The cult-classic Dwarf Fortress is known for invoking a couple of things when it’s mentioned; ASCII user interface that has mountains and streams notated by characters spread across the screen, a good bit of reading, and a wildly intricate city-building title that involves a healthy imagination and relishing your inevitable failure. That classic title has spawned many other critically acclaimed titles, ranging from Rimworld to Oxygen Not Included, and nearly everything in between.
If you find yourself diving into a colony management simulator in your off time, you probably have Dwarf Fortress to thank for paving the road.
Dwarf Fortress is finally coming to Steam in a ‘Premium’ version of the classic title (which is still available to play for free on the website of the development studio Bay 12), and with it is coming a whole host of updates and altered mechanics, along with a price tag that has yet to be announced. As is the case with many colony simulators, thousands of hours have been spent on the free version online from an international audience; the only aspect of the title that keeps players from readily diving in is its admittedly atrocious GUI.
Deciphering the graphics that are notated by ASCII characters can be an intimidating first step; you can argue that its part of the charm, or that it somehow adds to the experience, but that is the primary reason many users state for why they haven’t yet explored the title.
It’s also arguably the most notable aspect of Dwarf Fortress. Even people that haven’t explored the title for hours can usually instantly recognize the bizarre interface the game presents users with.
Code work on the Steam version of Dwarf Fortress is underway!🔨
Time to start getting graphics in and party like it's.. uh, 1987, or something. Heh.
— Kitfox Games 🦊 (@KitfoxGames) March 12, 2020
That has been changed in a new unveiling on Steam from Bay 12, and it honestly takes a bit to get used to. For people that haven’t explored Dwarf Fortress yet, they’ll likely be grateful to have a bit of clarity in-game from the interface; die-hard fans might hate it.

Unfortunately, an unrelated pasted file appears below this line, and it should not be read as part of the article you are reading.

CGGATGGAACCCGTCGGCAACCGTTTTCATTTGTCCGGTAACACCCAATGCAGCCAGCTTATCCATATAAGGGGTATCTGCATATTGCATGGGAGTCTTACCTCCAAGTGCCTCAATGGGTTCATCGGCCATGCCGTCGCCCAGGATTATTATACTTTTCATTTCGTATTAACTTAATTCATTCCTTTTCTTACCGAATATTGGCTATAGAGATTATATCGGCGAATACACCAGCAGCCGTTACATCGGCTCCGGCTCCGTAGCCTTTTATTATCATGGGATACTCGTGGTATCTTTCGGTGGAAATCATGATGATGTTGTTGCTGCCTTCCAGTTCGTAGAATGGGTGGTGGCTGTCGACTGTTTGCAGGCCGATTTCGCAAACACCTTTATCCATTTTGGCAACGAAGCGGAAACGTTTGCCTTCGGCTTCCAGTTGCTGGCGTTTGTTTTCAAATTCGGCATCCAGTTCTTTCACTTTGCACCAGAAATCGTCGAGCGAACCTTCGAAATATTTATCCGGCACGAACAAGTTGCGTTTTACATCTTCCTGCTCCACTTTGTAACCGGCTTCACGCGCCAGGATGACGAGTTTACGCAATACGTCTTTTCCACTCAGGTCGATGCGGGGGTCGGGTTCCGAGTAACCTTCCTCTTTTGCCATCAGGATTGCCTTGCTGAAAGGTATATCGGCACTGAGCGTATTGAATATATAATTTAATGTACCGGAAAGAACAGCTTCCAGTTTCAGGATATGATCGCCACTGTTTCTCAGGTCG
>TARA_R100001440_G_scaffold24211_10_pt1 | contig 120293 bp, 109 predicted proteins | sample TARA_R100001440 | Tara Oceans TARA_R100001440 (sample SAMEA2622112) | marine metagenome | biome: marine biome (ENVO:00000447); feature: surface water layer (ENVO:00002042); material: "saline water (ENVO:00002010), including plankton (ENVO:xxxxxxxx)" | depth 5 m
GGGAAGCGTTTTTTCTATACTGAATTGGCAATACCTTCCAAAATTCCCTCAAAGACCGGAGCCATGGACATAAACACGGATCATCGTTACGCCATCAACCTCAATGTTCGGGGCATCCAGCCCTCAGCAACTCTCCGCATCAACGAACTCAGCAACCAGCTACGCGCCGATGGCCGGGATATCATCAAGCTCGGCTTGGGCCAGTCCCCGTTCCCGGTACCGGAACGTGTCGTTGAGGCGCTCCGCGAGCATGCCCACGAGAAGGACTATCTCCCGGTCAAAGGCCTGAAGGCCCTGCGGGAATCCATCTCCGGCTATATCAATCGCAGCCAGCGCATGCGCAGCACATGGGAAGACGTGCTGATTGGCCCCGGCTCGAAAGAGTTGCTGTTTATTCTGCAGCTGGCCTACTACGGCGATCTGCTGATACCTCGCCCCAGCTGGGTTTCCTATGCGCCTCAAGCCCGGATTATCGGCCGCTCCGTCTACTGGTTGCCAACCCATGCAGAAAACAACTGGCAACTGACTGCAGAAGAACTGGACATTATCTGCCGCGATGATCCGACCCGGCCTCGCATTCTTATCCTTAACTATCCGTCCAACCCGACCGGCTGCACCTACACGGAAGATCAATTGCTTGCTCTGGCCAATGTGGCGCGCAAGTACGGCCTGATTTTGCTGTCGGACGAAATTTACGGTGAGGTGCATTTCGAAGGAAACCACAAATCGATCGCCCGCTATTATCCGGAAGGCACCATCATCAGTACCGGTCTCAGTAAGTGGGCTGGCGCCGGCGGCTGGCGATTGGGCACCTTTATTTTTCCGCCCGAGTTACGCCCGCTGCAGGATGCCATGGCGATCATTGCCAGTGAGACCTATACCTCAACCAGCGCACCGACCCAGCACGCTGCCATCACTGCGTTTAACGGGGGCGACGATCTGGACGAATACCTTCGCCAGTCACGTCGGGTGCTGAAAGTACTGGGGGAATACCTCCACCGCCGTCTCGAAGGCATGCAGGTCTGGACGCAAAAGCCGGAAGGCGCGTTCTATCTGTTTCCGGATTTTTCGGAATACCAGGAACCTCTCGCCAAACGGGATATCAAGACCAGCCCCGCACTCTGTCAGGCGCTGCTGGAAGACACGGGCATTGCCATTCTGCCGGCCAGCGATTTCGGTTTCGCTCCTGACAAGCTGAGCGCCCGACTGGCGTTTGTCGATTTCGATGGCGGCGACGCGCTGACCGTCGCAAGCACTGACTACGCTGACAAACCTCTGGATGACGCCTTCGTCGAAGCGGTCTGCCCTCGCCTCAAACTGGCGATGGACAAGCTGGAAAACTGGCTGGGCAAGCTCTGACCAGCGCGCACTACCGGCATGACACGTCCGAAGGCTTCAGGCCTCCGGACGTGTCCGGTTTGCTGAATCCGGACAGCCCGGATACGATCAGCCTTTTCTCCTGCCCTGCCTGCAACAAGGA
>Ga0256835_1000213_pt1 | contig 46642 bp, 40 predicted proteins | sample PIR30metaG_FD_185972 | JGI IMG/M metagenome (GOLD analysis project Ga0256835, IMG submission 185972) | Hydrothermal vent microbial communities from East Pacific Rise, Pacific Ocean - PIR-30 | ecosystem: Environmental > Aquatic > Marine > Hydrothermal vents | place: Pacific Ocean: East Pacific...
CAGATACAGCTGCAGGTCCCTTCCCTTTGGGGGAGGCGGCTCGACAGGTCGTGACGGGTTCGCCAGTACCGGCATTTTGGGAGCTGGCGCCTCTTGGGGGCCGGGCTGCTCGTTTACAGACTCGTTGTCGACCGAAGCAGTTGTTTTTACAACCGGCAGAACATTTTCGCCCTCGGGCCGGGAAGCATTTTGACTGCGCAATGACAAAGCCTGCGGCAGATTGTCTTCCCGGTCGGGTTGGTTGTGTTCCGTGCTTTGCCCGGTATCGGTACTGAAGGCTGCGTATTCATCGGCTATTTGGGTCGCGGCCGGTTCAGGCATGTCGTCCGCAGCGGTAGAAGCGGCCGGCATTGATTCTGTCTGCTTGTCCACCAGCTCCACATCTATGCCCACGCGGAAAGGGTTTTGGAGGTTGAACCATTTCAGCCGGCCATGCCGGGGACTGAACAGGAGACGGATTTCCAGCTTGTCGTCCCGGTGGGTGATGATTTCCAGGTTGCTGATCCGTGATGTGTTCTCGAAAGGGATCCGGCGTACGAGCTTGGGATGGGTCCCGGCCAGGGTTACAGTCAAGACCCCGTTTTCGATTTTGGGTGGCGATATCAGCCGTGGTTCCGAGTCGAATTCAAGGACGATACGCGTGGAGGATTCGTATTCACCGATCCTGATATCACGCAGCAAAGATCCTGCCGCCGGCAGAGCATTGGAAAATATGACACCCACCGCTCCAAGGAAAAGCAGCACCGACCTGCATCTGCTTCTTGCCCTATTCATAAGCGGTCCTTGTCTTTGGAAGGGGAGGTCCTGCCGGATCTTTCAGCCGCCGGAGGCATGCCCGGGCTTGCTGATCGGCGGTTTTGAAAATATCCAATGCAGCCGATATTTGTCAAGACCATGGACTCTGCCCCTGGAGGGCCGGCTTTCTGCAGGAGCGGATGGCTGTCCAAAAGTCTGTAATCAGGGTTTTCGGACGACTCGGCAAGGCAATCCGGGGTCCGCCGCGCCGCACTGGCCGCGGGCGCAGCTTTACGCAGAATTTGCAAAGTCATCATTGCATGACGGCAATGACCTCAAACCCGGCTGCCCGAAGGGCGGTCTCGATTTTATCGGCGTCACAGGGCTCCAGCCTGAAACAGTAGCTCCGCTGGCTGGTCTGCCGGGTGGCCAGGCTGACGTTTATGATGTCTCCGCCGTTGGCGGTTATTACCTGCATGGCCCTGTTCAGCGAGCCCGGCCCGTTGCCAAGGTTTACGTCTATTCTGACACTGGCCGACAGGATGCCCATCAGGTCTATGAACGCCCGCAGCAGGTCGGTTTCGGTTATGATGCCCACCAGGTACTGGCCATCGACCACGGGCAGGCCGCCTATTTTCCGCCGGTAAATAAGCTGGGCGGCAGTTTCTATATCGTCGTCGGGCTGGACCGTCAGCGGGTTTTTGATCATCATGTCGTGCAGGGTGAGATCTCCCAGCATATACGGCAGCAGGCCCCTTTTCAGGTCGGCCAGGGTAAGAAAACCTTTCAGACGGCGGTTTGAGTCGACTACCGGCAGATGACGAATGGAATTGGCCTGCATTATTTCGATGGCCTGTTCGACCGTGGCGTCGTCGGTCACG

Suddenly Rimworld looks like it has the graphical prowess of Electronic Arts as a whole. It isn’t necessarily horrible, it just takes a bit of time to get used to, much as the original interface did. Bay 12 is quick to note that the interface panel on the right side of the screen will similarly be updated, they just haven’t gotten around to it yet.
In this screenshot, we can see various crafting stations rendered for the dwarves to use in a relatively small fortress. They also briefly discuss domesticated animals, although the tone is very much the same; this is the next version of Dwarf Fortress, and it has the community relatively split.
Many die-hard fans find that it strays too far away from what gave Dwarf Fortress the cult-classic title that it enjoys today, likely mildly frustrated that their ability to stare at ASCII screens for long periods of time while simultaneously translating them is a superpower that they can’t use going forwards. Other users are excited to finally dive into a title that doesn’t require deciphering. Where do you stand on the new look of Dwarf Fortress?